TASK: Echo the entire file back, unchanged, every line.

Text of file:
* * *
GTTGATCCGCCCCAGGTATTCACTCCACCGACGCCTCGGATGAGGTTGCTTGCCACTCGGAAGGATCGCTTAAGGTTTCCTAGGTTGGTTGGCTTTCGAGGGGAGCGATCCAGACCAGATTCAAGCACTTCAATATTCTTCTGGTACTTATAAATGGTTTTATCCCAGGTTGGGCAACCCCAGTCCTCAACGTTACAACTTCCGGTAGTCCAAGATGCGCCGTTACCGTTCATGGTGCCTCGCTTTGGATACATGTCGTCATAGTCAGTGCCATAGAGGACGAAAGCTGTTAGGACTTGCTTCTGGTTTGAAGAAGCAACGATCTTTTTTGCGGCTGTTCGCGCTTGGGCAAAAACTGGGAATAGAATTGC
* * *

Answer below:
GTTGATCCGCCCCAGGTATTCACTCCACCGACGCCTCGGATGAGGTTGCTTGCCACTCGGAAGGATCGCTTAAGGTTTCCTAGGTTGGTTGGCTTTCGAGGGGAGCGATCCAGACCAGATTCAAGCACTTCAATATTCTTCTGGTACTTATAAATGGTTTTATCCCAGGTTGGGCAACCCCAGTCCTCAACGTTACAACTTCCGGTAGTCCAAGATGCGCCGTTACCGTTCATGGTGCCTCGCTTTGGATACATGTCGTCATAGTCAGTGCCATAGAGGACGAAAGCTGTTAGGACTTGCTTCTGGTTTGAAGAAGCAACGATCTTTTTTGCGGCTGTTCGCGCTTGGGCAAAAACTGGGAATAGAATTGC